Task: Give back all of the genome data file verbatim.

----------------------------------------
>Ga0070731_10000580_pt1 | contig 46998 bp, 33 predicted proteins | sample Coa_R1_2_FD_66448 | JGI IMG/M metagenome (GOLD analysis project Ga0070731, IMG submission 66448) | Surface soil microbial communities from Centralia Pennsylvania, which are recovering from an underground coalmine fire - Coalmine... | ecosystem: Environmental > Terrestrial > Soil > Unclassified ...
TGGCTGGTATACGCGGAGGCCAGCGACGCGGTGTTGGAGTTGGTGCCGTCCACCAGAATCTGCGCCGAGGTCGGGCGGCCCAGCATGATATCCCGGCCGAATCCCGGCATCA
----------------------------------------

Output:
>Ga0070731_10000580_pt1 | contig 46998 bp, 33 predicted proteins | sample Coa_R1_2_FD_66448 | JGI IMG/M metagenome (GOLD analysis project Ga0070731, IMG submission 66448) | Surface soil microbial communities from Centralia Pennsylvania, which are recovering from an underground coalmine fire - Coalmine... | ecosystem: Environmental > Terrestrial > Soil > Unclassified ...
TGGCTGGTATACGCGGAGGCCAGCGACGCGGTGTTGGAGTTGGTGCCGTCCACCAGAATCTGCGCCGAGGTCGGGCGGCCCAGCATGATATCCCGGCCGAATCCCGGCATCA